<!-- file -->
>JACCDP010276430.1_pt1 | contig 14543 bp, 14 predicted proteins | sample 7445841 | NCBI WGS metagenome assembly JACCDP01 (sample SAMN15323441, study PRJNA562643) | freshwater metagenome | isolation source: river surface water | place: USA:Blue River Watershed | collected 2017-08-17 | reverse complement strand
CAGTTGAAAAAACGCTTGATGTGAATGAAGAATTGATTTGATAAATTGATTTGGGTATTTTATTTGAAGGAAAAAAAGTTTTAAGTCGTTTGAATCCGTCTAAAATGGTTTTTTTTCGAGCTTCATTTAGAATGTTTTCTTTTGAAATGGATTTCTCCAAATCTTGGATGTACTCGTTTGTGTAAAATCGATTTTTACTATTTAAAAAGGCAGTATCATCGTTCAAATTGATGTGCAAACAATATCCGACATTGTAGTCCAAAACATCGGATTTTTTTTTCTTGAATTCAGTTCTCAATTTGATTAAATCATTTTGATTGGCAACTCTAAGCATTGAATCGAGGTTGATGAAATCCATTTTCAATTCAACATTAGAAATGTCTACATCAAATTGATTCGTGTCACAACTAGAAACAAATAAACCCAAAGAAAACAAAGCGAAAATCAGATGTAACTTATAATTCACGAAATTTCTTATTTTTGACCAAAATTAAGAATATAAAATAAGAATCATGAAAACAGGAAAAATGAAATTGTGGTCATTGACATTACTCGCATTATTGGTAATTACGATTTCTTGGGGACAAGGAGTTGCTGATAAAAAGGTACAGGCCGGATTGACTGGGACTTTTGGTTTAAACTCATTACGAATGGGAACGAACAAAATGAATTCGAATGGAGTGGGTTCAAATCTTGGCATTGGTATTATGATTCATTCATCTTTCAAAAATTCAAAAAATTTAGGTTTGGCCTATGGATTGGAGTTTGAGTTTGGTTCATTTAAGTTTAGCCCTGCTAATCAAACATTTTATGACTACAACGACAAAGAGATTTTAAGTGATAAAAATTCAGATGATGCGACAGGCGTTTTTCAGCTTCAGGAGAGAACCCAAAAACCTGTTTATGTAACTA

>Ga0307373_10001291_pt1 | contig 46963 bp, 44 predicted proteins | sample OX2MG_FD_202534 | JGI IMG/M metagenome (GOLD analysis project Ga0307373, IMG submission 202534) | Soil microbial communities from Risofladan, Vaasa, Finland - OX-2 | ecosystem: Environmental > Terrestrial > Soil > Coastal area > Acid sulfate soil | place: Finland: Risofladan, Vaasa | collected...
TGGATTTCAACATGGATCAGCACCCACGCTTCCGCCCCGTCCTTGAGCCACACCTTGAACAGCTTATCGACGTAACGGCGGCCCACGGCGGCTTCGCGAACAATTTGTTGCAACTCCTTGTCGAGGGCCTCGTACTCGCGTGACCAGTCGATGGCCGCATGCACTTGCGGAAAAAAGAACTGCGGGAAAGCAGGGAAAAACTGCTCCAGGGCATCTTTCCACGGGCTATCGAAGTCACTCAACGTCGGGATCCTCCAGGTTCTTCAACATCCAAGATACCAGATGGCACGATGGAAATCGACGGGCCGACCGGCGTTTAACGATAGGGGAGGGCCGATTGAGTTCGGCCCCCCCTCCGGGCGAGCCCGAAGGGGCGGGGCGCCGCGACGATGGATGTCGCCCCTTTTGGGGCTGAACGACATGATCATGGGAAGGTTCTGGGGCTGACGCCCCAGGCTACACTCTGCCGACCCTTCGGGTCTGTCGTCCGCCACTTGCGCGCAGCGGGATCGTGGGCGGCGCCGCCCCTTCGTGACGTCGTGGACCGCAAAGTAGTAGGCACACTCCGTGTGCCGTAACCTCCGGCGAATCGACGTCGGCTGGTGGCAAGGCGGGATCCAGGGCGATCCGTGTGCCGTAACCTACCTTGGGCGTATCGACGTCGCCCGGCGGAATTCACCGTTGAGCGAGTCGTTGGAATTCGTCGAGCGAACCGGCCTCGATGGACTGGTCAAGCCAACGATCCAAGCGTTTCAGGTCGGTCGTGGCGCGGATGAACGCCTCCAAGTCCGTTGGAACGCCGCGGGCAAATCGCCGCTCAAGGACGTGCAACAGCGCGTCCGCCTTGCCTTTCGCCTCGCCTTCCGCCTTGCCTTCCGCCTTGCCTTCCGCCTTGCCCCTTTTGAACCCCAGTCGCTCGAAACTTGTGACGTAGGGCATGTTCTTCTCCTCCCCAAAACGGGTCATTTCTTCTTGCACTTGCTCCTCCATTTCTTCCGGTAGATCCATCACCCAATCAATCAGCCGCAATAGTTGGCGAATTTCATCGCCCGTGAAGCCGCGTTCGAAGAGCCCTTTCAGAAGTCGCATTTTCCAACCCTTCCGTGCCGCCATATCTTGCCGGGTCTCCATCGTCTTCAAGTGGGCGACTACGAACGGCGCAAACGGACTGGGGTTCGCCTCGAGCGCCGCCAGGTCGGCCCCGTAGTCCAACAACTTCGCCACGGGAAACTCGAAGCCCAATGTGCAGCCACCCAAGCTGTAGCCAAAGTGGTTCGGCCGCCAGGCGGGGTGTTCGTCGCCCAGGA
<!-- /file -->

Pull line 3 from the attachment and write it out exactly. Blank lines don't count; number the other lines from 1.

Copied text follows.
>Ga0307373_10001291_pt1 | contig 46963 bp, 44 predicted proteins | sample OX2MG_FD_202534 | JGI IMG/M metagenome (GOLD analysis project Ga0307373, IMG submission 202534) | Soil microbial communities from Risofladan, Vaasa, Finland - OX-2 | ecosystem: Environmental > Terrestrial > Soil > Coastal area > Acid sulfate soil | place: Finland: Risofladan, Vaasa | collected...